The Anaheim Ducks were considered a Stanley Cup contender heading into the 2015-16 season.
Spoiler alert: It hasn’t looked that way so far.
Despite the lack of success, Anaheim is still in the thick of the Pacific Division playoff race, mainly due to a surprisingly stingy defense.
By the Numbers
The Ducks have allowed the third-fewest shots per game in the league (27.5) , and are currently seventh overall in goals against per game.
That is a huge improvement from last seasons numbers.
The 2014-15 Ducks were 20th (!) in GA/GP and 10th in SA/GP. A huge majority of Stanley Cup Champions from the past 10 years have been at or near the top of the league in goals against per game, and Anaheim has climbed 13 places from last year’s goals-against statistics.
The continued development of Anaheim’s defensive core has been key to the team’s progress in limiting opposing chances, and the prospects chomping at the bit have influenced the Ducks’ defensive improvement.
The Young Guns
Anaheim’s blueline has been led by the youth movement that GM Bob Murray has introduced to the team over the last several years.
Cam Fowler, Hampus Lindholm and Sami Vatanen are three of the top four Anaheim leaders in average ice time, and all three of them are under 25. Those three are the core of the Ducks’ defense.
They are joined in the regular lineup by fellow youngsters Josh Manson and Simon Despres, both 24 years old.
The young blueliners also employ a variety of styles, with Fowler and Vatanen quite often joining the attack from the backend, Manson and Despres bringing the physical game, and the well-rounded Lindholm doing a bit of both. This gives the Ducks options, and adds balance to the defensive pairings.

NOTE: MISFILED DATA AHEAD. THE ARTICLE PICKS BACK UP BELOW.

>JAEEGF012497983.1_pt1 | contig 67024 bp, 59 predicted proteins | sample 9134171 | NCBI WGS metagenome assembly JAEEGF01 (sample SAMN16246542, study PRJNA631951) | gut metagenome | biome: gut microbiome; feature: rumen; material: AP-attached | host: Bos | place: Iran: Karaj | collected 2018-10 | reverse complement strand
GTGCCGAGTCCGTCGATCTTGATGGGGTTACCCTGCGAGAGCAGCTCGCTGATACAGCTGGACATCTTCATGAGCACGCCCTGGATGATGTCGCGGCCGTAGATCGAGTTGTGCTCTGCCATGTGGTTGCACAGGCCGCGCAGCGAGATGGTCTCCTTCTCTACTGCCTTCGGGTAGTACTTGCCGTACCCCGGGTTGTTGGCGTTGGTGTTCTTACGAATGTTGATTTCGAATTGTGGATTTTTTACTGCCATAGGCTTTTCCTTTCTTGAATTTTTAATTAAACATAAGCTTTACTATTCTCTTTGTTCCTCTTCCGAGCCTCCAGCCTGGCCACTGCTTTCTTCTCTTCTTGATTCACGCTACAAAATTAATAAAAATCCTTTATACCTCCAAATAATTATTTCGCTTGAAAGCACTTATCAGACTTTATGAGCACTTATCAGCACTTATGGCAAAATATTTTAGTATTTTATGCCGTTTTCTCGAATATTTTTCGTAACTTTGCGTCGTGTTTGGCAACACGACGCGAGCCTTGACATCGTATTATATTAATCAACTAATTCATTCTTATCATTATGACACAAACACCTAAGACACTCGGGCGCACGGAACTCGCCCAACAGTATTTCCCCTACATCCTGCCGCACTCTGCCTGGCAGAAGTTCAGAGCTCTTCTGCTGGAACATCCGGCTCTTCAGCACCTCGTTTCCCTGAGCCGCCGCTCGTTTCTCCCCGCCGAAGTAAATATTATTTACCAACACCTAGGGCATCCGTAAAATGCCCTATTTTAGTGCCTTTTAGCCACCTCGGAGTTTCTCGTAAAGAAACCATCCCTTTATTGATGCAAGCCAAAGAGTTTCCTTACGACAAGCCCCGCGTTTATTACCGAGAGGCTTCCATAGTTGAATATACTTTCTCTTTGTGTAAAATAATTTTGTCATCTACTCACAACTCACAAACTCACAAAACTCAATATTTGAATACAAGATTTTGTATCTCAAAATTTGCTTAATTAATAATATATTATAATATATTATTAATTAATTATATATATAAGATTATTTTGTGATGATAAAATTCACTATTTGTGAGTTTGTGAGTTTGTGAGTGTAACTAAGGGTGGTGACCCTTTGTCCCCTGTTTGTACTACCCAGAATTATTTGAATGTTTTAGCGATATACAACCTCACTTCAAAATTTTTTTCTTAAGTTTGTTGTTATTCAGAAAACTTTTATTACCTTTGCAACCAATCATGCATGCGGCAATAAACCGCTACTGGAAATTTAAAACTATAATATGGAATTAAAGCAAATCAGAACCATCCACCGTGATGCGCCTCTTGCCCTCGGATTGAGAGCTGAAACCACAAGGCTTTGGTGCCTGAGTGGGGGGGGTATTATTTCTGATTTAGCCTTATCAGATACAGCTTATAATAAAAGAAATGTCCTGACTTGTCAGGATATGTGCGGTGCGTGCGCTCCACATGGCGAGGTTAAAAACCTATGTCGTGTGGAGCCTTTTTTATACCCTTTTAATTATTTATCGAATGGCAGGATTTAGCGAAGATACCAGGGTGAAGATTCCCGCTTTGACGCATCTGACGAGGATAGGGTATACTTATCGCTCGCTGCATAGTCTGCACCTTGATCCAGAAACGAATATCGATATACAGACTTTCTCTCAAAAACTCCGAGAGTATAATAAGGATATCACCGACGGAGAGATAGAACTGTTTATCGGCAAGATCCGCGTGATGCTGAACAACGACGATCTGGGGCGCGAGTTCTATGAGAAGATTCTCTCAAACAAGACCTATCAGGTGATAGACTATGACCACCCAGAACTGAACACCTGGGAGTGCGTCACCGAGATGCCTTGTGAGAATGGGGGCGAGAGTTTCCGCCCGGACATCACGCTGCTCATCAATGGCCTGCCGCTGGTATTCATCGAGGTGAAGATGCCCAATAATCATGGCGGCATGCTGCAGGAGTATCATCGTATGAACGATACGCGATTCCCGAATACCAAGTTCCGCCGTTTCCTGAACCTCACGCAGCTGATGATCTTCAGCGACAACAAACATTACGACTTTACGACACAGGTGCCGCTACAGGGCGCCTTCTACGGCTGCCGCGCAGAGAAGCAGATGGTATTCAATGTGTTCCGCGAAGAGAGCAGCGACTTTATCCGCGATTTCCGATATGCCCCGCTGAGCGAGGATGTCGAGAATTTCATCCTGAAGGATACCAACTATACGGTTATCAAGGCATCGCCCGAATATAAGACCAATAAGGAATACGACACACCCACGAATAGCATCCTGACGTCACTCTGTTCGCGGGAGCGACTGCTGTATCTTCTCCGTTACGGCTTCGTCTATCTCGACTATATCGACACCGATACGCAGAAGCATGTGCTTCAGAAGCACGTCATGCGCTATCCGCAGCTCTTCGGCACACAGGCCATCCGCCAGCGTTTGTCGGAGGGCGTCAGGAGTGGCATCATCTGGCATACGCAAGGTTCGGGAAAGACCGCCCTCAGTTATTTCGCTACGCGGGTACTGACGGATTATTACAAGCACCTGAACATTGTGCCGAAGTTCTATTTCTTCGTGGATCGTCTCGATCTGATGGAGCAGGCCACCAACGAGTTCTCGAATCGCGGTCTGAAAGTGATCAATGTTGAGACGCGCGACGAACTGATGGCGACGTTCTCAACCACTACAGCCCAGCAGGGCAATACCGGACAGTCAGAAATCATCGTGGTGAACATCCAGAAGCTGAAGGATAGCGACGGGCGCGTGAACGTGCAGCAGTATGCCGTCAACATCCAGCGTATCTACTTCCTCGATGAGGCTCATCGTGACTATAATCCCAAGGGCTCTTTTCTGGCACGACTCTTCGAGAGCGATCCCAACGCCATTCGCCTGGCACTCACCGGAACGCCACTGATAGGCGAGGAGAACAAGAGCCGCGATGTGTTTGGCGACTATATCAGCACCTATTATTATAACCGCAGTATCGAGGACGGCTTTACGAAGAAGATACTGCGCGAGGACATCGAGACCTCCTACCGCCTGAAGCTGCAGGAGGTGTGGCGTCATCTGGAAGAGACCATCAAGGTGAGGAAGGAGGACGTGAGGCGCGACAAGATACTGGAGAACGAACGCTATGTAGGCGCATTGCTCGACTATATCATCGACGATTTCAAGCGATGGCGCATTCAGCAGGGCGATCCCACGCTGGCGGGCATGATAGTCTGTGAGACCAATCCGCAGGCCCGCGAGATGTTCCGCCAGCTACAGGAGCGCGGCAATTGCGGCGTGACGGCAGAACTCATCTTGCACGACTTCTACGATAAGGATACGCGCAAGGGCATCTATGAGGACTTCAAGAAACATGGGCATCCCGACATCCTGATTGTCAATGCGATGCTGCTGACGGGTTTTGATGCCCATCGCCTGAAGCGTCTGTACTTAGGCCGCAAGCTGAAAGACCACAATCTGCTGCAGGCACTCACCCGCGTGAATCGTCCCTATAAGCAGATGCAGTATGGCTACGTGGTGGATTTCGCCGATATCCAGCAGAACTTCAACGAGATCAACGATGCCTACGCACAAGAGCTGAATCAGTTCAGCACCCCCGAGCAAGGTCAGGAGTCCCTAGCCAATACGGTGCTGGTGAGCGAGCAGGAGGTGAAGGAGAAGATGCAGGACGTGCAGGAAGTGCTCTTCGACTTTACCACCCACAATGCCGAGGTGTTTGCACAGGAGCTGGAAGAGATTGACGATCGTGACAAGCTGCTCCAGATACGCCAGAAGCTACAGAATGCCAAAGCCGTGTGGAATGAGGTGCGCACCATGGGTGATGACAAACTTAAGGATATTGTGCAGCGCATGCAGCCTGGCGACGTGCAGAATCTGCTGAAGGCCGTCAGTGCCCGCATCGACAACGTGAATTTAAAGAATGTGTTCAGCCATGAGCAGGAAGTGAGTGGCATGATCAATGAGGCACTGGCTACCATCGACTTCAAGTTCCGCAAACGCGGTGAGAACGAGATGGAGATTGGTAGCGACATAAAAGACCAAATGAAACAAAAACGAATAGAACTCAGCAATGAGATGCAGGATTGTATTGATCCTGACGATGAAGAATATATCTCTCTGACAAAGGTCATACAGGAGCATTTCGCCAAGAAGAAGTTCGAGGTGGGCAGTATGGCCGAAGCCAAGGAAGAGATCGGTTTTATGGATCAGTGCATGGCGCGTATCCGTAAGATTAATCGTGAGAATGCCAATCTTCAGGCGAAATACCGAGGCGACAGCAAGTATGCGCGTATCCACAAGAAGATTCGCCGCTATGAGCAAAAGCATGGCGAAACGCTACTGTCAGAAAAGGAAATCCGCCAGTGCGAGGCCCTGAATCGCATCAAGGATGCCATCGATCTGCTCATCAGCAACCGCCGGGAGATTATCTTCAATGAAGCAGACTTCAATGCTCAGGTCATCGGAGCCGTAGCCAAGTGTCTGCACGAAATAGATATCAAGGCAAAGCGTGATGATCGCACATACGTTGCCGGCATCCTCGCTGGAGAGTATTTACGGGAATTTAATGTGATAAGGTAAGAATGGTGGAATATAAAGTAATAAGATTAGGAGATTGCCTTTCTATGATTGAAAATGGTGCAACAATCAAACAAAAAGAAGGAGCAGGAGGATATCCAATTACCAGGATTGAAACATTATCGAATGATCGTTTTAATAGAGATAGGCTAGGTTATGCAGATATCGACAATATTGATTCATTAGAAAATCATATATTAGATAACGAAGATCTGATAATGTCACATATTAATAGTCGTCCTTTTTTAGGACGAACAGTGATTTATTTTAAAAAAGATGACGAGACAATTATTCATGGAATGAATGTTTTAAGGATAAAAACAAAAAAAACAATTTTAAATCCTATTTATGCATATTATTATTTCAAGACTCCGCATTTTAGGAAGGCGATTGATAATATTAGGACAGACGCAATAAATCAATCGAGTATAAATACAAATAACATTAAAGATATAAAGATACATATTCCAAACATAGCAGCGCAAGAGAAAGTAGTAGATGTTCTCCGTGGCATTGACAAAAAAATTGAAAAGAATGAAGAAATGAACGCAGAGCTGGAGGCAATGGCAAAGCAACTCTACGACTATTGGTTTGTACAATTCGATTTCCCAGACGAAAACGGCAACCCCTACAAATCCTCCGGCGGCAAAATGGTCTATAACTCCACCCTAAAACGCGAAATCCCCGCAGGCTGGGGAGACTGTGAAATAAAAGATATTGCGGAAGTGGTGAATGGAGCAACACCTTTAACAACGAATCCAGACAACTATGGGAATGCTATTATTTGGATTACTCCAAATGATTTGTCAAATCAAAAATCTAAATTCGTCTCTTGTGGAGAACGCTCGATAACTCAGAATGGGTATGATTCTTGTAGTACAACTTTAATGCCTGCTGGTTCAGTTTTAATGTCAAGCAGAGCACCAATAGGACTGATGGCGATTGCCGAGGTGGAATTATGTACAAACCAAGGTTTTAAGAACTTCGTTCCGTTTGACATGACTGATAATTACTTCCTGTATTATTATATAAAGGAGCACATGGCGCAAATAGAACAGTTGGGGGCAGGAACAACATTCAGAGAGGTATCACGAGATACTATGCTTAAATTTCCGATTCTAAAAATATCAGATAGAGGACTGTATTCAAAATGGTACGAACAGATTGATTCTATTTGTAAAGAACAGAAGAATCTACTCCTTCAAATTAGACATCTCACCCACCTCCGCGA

Anaheim boasts one of the deepest defensive prospect pools in the NHL. The plethora of young Dmen on the active roster are joined by several high-end talents still making their way through the system.
Shea Theodore, Brandon Montour, Jacob Larsson and Marcus Pettersson are four of Anaheim’s top prospects on the blueline.
Theodore is the only one to see NHL action, skating in Anaheim’s past six games after an injury to Cam Fowler. He has impressed coach Bruce Boudreau enough to be trusted in all situations, averaging 2:31 of ice time per game on the powerplay and 1:33 on the penalty kill. Theodore played a season high 21:45 Wednesday vs. Toronto.
Silver lining tonight was play of Shea Theodore. He’s ready for consistent NHL deployment and has already improved ANA power play.
— Matt Weller (@mweller9) January 2, 2016
Meanwhile, Montour has been nothing short of spectacular for Anaheim’s AHL affiliate in San Diego. The 21-year old defenseman leads the team in scoring with 29 points in 31 games, and is consistently seen leading the breakout and joining the rush for the Gulls. Montour is one of two Gulls players to be selected for the 2016 AHL All-Star Classic.
Jacob Larsson and Marcus Pettersson are honing their game in the Swedish Elite League, and both were members of fourth-place Team Sweden during the 2016 World Junior Championships.
Larsson is in the mold of the prototypical Swedish defenseman, smooth-skating with excellent instincts and pucks skills.
Pettersson is a strong two-way defender with impressive mobility for his 6-foot-4 frame. He will need to add some weight and physicality to his game to have success at the NHL level.
Though the Swedes are most likely a couple years from coming to North America, Anaheim has some decisions to make.
Lindholm and Vatanen are both pending restricted free agents, and with the amount of talent in the system combined with Anaheim’s scoring struggles, it is likely that one of the young NHL defensemen is moved in a trade for a top six scoring winger.
Anaheim GM Bob Murray has done a tremendous job drafting and developing high-end defensive prospects, and the Ducks will reap the rewards in the coming years.